Model-based control of hydraulic heat distribution systems — Theory and application

Research output: Contribution to journalArticlepeer-review


With the share of renewable energy sources increasing in heating and hot water applications, the role of hydraulic heat distribution systems is becoming more and more important. This is due to the fact that in order to compensate for the often fluctuating behaviour of the renewables a flexible heat transfer must be ensured by these distribution systems while also taking the optimal operating conditions (mass flow, temperature) of the individual components into consideration. This demanding task can be accomplished by independently controlling the two physical quantities mass flow and temperature. However, since there exists an intrinsic nonlinear coupling between these quantities this challenge cannot be handled sufficiently by decoupled linear PI controllers which are currently state-of-the-art in the heating sector. For this reason this paper presents a model-based control strategy which allows a decoupled control of mass flow and temperature. The strategy is based on a systematic design approach from models described in this contribution, which are validated by commercially available components from which most of them can be parametrized by the data sheet. The control strategy is designed for a typical hydraulic configuration used in heating systems, which will allow the accurate tracking of the desired trajectories for mass flows, temperatures and consequently heat flows. The controllers are validated experimentally and compared to well-tuned state-of-the-art (PI) controllers in order to illustrate their superiority and prove their decoupling of the control of mass flow and temperature in real world applications.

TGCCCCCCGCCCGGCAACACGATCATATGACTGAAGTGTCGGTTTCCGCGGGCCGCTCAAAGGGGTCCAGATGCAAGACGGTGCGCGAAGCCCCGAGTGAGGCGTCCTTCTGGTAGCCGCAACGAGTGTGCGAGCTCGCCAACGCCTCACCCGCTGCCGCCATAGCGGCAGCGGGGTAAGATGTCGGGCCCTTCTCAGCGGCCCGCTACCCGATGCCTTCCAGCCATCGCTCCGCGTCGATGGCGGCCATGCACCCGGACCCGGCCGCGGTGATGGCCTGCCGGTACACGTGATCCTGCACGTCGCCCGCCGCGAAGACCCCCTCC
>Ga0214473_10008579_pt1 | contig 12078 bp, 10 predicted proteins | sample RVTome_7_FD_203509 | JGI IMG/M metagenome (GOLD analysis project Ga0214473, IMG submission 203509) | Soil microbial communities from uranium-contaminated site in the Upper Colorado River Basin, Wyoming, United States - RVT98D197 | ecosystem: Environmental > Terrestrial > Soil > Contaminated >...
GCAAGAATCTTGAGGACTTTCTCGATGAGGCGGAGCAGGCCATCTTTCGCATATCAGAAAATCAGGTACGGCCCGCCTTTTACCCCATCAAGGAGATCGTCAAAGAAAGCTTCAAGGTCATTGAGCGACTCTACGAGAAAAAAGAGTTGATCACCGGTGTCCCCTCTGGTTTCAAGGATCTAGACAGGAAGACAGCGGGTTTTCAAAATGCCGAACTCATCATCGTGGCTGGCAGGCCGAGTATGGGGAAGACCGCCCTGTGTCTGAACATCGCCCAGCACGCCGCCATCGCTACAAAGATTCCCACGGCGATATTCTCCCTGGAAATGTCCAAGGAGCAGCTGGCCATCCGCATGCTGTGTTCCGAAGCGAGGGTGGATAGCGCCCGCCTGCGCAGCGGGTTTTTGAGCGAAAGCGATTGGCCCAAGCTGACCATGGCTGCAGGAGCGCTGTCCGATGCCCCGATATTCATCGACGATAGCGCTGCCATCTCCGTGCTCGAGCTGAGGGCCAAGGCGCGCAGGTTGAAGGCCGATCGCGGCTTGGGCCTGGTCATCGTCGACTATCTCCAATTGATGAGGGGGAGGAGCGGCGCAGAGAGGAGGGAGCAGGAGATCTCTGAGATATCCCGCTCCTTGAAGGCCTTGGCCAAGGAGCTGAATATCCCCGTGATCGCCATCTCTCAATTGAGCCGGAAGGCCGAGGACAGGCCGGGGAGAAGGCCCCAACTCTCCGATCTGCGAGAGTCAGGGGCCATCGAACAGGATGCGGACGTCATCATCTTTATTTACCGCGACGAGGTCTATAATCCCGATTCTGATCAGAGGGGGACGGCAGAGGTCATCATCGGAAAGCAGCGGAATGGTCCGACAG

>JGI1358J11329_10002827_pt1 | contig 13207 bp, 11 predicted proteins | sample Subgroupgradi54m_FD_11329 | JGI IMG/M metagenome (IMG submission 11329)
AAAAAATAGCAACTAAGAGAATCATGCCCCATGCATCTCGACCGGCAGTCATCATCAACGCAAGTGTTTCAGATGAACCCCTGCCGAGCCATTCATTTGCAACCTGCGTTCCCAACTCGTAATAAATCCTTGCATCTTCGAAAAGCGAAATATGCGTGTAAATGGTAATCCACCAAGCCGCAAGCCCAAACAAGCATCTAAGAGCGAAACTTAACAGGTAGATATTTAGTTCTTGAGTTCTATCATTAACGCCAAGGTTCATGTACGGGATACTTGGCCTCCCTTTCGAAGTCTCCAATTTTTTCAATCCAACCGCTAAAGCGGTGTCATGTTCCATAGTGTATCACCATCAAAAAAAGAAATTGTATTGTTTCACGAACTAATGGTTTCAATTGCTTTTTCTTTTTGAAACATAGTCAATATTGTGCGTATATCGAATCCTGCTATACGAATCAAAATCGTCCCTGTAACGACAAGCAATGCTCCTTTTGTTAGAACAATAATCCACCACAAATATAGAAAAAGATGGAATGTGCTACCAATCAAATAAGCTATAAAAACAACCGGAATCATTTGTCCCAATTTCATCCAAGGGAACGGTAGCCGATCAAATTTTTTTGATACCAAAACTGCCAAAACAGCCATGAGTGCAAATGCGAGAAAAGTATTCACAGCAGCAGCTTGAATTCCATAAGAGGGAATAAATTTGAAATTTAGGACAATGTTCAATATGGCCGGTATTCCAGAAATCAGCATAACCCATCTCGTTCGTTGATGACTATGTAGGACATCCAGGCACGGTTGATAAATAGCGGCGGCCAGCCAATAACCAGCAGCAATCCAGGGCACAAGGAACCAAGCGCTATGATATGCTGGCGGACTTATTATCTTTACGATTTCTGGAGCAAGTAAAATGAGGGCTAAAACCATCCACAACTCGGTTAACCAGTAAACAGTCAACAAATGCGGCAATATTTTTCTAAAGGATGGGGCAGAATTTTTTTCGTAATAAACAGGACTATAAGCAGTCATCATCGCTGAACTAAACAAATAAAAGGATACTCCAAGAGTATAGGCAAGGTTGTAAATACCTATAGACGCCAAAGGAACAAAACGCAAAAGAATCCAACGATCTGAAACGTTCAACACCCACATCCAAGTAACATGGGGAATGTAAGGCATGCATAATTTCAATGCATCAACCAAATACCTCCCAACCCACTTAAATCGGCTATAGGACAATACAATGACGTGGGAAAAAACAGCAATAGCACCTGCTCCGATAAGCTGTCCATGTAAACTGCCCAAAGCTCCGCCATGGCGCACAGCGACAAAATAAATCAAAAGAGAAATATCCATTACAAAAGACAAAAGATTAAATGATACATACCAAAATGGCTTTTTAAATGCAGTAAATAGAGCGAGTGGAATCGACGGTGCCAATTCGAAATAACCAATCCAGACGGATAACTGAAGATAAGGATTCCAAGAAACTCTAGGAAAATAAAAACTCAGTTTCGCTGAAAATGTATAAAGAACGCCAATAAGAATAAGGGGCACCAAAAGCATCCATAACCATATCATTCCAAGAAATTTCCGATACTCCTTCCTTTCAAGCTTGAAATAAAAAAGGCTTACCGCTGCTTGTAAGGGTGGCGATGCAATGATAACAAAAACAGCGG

Original languageEnglish
Article number104464
JournalControl Engineering Practice
Publication statusPublished - Aug 2020


  • Control
  • Feedforward
  • Flatness-based
  • Hydraulic
  • Hydronic
  • Model-based
  • Tracking

ASJC Scopus subject areas

  • Applied Mathematics
  • Electrical and Electronic Engineering
  • Control and Systems Engineering
  • Computer Science Applications


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